So I did my fair share of explaining that Tamari is a naturally fermented source of Soy Sauce that does not contain any wheat or additives. The sources of sugar we used in the class were either brown rice syrup, maple syrup or agave nectar, which are all from natural plant or food sources. Whichs means they contain some vitamins and minerals that would not be found in traditional white sugar. It was also pertanent to mention that brown rice syrup and agave nectar do not spike blood sugar levels as rapidly as processed sugar does.

It is always so great and rewarding to educate people on basic things that they can take home and bring into thier own cooking and daily eating. There are so many questions around food, and I am always more than happy to bridge this gap, and make clear what is confusing.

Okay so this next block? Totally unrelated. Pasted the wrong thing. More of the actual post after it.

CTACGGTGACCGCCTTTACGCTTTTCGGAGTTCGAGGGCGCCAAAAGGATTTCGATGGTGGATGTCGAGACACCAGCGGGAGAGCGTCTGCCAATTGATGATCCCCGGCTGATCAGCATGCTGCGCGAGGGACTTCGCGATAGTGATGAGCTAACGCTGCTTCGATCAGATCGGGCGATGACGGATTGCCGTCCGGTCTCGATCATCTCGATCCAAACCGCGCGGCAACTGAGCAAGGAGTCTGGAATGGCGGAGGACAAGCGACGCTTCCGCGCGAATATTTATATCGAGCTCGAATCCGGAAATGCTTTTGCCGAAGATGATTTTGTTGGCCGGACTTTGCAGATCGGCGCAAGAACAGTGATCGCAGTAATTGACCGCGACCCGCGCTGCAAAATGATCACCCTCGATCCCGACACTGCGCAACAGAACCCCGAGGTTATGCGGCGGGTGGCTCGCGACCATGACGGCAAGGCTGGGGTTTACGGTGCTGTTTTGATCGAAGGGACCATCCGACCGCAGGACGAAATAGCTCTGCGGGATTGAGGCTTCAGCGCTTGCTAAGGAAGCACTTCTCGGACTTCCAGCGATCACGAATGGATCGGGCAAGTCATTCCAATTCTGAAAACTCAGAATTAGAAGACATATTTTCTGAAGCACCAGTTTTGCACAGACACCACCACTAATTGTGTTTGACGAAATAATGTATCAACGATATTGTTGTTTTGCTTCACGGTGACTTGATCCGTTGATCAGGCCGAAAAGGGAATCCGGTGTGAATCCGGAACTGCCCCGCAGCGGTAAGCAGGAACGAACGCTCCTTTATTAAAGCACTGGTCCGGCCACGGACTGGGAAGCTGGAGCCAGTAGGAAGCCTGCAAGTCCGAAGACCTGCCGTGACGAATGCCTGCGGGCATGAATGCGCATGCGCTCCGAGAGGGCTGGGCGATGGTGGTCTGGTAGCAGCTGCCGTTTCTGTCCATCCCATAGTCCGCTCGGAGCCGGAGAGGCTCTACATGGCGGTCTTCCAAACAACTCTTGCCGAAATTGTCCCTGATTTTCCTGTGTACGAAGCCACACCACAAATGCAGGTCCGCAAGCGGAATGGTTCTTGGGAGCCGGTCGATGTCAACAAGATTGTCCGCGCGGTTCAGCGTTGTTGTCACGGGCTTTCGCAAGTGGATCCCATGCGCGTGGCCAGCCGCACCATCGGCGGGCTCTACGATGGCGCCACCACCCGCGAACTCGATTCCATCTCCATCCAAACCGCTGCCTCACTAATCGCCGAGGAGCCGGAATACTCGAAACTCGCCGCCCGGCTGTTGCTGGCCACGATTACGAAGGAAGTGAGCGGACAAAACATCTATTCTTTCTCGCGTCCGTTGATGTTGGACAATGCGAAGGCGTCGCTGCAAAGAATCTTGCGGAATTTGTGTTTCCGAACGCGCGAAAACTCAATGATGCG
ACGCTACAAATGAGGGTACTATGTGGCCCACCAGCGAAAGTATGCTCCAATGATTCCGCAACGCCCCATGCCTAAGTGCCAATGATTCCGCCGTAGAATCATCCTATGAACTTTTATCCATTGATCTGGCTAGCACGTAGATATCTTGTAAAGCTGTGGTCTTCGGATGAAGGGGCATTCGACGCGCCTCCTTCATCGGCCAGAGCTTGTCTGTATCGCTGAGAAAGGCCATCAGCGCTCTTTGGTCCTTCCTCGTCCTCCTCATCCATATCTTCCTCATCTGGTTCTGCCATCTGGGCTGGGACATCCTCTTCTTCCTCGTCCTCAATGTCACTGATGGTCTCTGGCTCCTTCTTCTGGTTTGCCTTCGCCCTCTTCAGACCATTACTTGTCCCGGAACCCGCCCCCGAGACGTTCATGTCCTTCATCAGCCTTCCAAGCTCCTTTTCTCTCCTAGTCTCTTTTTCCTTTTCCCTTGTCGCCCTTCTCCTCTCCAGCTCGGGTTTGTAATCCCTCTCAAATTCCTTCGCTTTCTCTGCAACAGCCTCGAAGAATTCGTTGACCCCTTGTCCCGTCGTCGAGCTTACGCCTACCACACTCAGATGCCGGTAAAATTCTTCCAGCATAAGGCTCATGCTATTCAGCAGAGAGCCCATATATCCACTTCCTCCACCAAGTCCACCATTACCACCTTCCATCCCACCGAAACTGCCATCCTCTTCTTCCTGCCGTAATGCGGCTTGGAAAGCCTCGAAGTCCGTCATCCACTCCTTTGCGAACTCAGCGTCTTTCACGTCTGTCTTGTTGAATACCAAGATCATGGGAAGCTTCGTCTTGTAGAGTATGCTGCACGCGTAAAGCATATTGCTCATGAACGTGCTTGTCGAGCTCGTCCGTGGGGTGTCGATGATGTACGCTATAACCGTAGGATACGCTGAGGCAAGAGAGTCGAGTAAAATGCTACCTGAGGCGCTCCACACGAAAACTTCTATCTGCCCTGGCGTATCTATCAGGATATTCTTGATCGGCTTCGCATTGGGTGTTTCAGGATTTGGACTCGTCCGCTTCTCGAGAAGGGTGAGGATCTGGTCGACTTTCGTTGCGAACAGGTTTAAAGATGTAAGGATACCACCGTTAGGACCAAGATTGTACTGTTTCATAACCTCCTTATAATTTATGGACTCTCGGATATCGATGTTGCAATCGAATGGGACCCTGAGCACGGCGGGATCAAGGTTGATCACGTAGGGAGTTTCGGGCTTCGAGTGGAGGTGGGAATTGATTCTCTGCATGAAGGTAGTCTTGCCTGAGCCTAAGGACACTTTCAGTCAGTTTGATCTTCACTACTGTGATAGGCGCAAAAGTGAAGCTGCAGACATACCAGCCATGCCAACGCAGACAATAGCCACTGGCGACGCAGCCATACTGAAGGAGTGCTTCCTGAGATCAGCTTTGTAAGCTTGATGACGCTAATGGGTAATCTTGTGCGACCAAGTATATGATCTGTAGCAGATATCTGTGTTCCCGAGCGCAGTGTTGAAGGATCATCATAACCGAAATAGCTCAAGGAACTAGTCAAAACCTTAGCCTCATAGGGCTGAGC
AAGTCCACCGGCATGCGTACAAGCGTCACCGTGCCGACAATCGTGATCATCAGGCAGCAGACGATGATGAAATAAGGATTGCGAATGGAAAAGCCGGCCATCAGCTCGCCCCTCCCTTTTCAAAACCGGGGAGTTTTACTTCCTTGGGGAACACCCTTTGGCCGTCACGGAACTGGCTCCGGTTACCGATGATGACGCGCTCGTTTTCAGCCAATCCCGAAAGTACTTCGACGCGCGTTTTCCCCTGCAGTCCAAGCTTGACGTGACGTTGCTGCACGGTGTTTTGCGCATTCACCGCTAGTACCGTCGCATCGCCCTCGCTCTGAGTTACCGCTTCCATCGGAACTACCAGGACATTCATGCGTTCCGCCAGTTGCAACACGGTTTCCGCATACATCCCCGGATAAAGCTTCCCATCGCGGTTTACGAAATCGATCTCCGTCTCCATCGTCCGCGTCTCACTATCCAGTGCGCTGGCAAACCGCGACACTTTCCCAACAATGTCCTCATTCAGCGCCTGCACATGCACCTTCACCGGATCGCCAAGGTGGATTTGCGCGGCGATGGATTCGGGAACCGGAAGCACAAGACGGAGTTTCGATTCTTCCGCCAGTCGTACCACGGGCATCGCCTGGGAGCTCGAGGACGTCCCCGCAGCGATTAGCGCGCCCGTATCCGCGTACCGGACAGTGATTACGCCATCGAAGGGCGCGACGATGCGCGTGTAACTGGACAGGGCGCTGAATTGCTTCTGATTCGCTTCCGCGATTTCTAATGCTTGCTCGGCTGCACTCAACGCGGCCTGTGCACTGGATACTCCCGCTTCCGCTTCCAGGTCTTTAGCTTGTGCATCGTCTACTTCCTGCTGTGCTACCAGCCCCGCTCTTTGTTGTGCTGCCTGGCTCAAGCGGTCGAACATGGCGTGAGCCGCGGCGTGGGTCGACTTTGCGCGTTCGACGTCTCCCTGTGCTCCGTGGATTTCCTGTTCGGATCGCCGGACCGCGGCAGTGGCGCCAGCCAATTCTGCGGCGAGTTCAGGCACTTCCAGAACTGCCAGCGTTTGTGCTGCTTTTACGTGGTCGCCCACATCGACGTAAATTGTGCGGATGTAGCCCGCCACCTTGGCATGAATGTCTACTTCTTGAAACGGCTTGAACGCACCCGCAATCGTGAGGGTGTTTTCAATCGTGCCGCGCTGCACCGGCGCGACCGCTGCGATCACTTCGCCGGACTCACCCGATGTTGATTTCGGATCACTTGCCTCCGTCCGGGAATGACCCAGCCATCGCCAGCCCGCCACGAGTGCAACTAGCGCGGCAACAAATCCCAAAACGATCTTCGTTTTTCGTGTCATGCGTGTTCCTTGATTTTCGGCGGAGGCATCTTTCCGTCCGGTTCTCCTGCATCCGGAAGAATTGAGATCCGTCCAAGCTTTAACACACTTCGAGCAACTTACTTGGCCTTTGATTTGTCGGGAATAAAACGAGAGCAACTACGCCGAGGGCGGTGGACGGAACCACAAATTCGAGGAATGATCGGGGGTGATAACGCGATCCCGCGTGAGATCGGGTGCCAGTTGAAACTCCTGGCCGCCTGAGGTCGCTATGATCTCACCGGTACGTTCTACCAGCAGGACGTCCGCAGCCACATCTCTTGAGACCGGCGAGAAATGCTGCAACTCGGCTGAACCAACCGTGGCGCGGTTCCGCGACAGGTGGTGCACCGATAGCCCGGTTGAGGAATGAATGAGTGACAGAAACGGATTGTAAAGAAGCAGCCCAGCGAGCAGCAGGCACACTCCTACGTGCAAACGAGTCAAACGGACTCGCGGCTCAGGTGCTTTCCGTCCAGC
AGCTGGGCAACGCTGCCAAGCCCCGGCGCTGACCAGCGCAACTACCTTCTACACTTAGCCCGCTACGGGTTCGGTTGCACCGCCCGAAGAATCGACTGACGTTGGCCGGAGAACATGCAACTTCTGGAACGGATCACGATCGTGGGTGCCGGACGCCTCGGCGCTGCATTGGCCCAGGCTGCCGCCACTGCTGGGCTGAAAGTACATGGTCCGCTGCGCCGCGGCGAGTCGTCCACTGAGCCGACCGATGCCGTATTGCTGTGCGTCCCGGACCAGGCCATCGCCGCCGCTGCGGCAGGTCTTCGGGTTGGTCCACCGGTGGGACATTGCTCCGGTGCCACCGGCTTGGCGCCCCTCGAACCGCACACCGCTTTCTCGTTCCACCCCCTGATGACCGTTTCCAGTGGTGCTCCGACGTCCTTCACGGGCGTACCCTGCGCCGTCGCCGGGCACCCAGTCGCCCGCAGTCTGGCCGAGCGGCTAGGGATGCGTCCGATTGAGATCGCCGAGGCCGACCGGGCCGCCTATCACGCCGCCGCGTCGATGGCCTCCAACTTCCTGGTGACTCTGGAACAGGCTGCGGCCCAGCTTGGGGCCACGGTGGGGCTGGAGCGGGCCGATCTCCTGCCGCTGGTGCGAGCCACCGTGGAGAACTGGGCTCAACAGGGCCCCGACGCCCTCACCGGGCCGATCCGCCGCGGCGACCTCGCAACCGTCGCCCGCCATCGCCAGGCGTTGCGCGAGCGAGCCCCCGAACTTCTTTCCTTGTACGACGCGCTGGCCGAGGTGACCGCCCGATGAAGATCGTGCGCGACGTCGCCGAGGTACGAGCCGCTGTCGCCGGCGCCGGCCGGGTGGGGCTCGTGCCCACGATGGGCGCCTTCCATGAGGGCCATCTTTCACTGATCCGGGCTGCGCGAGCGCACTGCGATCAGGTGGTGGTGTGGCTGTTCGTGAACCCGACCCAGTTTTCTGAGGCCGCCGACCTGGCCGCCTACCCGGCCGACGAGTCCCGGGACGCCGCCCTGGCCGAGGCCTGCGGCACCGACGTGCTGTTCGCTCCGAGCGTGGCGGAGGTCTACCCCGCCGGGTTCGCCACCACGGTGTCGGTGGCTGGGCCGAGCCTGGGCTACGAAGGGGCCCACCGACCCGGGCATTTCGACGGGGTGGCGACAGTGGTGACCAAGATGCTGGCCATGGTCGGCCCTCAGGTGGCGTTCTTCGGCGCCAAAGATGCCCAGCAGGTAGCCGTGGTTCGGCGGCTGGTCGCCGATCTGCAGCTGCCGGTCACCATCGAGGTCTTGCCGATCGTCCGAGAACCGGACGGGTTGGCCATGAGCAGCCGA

So the evening carried on with everyone making one of the many recipes that were to be prepared in the class. Everyone got to choose between making either: Tangy Thai Lettuce Wraps, Apple-Fennel salad with a Lemon-Thyme Vinaigrette, Quinoa Tabule, Green Beans with Hazelnuts, White Bean Dip with Dill, Citrus Tempeh Skewers or Creamy Lemon Tarts. A tough decision to make, I know!

But everyone chose the recipe that made them eager and excited to prepare .
The recipes turned out fantastic and everyone learned a new technique or two to make things easier for them in the kitchen, whethter it was how slice fennel on a mandoline, processing quick dressings in a blender or vitamix or blanching broccoli to get crisp and tender floret, everyone got something helpful and useful out of the class.

Then after two hours of fun in the kitchen, we all sat down to enjoy the wonderful sampling of all the recipes together, plus there was plenty of leftovers to take home!

After such a great experience, I am really looking forward to my next upcoming summer classes and I hope you can make it to one of them!